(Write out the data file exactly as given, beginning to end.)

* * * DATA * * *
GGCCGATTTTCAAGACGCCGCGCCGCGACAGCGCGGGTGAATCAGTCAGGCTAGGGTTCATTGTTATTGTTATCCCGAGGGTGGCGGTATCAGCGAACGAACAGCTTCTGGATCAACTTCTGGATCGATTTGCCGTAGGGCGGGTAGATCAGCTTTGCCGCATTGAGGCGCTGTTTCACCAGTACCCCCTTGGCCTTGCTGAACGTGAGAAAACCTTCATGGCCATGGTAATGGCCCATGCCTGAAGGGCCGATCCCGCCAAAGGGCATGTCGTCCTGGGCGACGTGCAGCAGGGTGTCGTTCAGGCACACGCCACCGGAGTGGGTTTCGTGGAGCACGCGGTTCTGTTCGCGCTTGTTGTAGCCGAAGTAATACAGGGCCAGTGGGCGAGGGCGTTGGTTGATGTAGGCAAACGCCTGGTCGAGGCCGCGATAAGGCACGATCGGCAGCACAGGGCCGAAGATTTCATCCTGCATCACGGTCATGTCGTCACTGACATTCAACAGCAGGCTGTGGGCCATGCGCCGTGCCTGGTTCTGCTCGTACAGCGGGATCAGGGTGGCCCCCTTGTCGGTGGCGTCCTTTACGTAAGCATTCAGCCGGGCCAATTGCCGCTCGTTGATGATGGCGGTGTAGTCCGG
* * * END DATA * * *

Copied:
GGCCGATTTTCAAGACGCCGCGCCGCGACAGCGCGGGTGAATCAGTCAGGCTAGGGTTCATTGTTATTGTTATCCCGAGGGTGGCGGTATCAGCGAACGAACAGCTTCTGGATCAACTTCTGGATCGATTTGCCGTAGGGCGGGTAGATCAGCTTTGCCGCATTGAGGCGCTGTTTCACCAGTACCCCCTTGGCCTTGCTGAACGTGAGAAAACCTTCATGGCCATGGTAATGGCCCATGCCTGAAGGGCCGATCCCGCCAAAGGGCATGTCGTCCTGGGCGACGTGCAGCAGGGTGTCGTTCAGGCACACGCCACCGGAGTGGGTTTCGTGGAGCACGCGGTTCTGTTCGCGCTTGTTGTAGCCGAAGTAATACAGGGCCAGTGGGCGAGGGCGTTGGTTGATGTAGGCAAACGCCTGGTCGAGGCCGCGATAAGGCACGATCGGCAGCACAGGGCCGAAGATTTCATCCTGCATCACGGTCATGTCGTCACTGACATTCAACAGCAGGCTGTGGGCCATGCGCCGTGCCTGGTTCTGCTCGTACAGCGGGATCAGGGTGGCCCCCTTGTCGGTGGCGTCCTTTACGTAAGCATTCAGCCGGGCCAATTGCCGCTCGTTGATGATGGCGGTGTAGTCCGG